Troop Trot. I frequently run in my hydration pack, a Nathan Intensity Race Vest for Women, and I love the way it fits. I've never chaffed or had it bounce around. It also has several pockets and a pouch for fuel, keys, phone, etc.
Hopefully these workout a little better.2. Fuel: I am a deep believer that fueling is a very individual thing. What works for a lot of people, doesn't always work for me. That said, my road fueling strategy isn't adequate for the trail/ultra world. Typically on long road runs, I fuel every ~5 miles with Island Boost which works out to about every 45 minutes on average. While I tried to follow this plan for the Troop Trot, 5 miles takes a whole lot longer on the trails, so I need to be fueling by time, not distance (duh).
3. Hydration: While I feel like I've been hydrating fairly well on my long and hot days, there have been a few runs where it's been a challenge, but I've found a few things to make it easier. Having cold and even ice water in my hydration pack makes me drink more. After a few runs where I had filled my pack the night before and been unexcited to drink the tepid water, I've learned that adding ice makes it all go down better.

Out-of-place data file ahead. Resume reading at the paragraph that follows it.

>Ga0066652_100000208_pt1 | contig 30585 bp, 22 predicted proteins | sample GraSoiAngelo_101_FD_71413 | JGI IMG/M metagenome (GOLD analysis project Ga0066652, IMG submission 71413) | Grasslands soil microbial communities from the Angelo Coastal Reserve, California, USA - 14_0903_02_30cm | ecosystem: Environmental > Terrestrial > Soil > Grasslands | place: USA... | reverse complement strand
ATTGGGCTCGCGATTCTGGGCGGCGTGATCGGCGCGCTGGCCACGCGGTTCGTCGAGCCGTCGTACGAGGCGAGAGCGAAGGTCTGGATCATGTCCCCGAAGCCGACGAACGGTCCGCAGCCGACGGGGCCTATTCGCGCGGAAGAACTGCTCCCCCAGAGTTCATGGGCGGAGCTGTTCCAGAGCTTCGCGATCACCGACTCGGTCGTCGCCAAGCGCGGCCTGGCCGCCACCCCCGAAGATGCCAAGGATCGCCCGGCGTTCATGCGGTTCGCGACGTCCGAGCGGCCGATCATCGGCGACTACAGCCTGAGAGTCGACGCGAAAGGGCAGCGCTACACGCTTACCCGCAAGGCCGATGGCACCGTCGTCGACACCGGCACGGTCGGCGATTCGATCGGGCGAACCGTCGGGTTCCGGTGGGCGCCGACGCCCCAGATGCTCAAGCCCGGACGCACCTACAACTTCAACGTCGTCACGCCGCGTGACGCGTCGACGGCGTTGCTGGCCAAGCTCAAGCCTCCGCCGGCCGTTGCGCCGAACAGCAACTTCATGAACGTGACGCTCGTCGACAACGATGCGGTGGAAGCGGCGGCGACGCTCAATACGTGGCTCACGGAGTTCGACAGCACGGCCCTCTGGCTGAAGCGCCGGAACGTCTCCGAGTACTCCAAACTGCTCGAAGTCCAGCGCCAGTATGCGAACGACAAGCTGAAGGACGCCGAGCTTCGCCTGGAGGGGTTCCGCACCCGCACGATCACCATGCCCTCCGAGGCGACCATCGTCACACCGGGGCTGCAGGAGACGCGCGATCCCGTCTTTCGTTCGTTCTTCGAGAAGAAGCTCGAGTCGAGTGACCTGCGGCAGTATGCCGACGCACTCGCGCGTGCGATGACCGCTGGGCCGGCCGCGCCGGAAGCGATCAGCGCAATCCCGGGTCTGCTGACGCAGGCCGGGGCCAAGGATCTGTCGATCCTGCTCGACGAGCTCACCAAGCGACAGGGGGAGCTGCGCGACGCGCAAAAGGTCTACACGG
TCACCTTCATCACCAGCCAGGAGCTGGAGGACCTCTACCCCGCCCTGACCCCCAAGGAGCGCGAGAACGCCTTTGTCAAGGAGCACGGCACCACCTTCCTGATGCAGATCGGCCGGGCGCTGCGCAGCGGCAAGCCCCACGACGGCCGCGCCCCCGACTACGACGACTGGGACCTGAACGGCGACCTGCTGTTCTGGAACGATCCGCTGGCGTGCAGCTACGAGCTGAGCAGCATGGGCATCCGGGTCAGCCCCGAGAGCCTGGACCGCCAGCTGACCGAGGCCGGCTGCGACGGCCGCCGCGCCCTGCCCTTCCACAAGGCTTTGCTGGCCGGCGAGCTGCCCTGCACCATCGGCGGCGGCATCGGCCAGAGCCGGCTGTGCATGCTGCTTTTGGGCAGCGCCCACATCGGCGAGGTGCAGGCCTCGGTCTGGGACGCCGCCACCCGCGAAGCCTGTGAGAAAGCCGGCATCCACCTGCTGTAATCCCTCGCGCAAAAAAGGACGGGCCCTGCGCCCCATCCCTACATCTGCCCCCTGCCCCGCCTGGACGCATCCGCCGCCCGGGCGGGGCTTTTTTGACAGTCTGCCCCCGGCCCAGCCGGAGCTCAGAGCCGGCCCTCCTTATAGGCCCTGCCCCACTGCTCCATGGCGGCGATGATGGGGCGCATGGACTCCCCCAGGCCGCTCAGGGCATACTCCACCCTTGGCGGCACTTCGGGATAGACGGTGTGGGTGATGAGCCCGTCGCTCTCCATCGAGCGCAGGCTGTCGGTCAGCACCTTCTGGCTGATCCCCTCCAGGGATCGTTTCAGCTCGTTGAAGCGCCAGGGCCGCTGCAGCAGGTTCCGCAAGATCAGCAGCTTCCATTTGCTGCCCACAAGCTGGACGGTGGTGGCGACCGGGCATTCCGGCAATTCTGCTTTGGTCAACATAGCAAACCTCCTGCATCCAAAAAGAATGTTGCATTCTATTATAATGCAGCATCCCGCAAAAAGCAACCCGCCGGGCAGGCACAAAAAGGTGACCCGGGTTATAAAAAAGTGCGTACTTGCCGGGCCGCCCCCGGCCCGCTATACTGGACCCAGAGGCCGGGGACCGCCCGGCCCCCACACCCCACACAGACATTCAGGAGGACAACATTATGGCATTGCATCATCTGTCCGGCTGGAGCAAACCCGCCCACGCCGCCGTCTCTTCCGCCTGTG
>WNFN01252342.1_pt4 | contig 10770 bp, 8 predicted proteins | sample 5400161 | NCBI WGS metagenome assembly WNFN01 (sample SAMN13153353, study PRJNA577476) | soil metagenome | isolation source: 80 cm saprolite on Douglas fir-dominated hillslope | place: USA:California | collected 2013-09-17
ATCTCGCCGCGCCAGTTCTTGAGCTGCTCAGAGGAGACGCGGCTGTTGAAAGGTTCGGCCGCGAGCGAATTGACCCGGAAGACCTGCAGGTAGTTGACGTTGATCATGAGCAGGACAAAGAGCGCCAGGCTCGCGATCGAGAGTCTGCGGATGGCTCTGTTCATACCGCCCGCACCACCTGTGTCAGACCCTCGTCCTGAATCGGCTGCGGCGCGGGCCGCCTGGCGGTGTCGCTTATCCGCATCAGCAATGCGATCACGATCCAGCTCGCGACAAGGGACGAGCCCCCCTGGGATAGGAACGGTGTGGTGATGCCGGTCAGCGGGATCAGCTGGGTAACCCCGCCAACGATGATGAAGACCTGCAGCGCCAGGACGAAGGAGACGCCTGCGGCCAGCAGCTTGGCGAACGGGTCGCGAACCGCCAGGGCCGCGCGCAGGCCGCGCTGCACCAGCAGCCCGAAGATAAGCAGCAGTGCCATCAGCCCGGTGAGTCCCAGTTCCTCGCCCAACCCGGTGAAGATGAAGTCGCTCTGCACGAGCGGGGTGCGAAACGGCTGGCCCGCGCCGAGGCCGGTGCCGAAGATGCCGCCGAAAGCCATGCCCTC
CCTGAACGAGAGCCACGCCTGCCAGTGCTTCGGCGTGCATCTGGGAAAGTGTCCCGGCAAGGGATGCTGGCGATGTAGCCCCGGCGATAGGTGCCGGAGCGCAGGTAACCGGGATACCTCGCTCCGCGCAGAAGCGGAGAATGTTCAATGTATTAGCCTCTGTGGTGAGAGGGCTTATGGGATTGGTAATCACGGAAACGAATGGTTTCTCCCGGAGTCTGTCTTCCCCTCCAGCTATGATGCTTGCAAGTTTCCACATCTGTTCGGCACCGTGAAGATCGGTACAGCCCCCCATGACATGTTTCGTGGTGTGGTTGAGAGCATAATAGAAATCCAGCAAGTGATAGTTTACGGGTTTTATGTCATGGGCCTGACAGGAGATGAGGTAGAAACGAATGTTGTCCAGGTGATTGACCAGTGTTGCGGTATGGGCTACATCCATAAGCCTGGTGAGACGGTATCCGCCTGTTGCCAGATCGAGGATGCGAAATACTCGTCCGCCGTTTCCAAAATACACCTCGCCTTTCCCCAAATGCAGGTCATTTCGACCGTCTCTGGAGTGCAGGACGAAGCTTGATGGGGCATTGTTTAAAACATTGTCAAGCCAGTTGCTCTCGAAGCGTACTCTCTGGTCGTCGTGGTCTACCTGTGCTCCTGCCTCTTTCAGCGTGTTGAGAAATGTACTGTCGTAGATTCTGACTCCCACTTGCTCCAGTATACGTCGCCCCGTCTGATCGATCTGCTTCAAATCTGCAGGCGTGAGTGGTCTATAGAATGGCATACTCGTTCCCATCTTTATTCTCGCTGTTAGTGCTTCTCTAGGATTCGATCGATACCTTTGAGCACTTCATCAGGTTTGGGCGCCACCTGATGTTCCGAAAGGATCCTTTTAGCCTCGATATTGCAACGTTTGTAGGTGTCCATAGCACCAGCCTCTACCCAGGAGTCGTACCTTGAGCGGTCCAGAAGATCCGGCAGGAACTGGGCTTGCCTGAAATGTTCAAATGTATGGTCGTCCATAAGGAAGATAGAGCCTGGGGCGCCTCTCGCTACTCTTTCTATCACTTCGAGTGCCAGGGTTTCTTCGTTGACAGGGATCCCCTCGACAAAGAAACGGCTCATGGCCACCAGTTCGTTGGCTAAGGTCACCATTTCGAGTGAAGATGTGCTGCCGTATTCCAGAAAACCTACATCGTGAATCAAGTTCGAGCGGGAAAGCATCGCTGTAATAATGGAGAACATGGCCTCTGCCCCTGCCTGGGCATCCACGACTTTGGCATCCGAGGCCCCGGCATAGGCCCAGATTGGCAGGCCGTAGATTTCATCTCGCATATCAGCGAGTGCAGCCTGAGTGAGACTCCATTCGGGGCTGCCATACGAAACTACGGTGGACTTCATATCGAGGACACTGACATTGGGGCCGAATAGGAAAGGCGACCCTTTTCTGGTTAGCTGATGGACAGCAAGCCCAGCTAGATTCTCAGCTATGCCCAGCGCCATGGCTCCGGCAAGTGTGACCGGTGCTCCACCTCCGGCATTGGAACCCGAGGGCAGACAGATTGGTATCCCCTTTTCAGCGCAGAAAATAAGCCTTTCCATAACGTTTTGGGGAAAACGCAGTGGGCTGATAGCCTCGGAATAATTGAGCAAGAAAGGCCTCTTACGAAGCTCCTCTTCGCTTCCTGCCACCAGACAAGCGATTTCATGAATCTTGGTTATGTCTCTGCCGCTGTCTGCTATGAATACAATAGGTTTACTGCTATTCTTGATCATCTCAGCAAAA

4. It's not all about the miles: A hallmark of ultratraining is running on tired legs. This includes back to back efforts on the weekends and more weekly miles. But I've come to realize as I've been training in peak summer heat, it's not all about the miles. While it is vital that you are running mileage similar to marathon training, time on your feet and in the heat is just as important. I've been working to balance outdoor sweatfest workouts with indoor mileage based workouts. Obviously, this would be different if my goal was to win the race and in that case I would be focused on mileage and pace, but for now I am focused on running at least a certain amount of time with pace not being the focus.
What is your favorite thing that you've ever had at an aid station or on a run? Do you use salt tabs or pre-load with salt?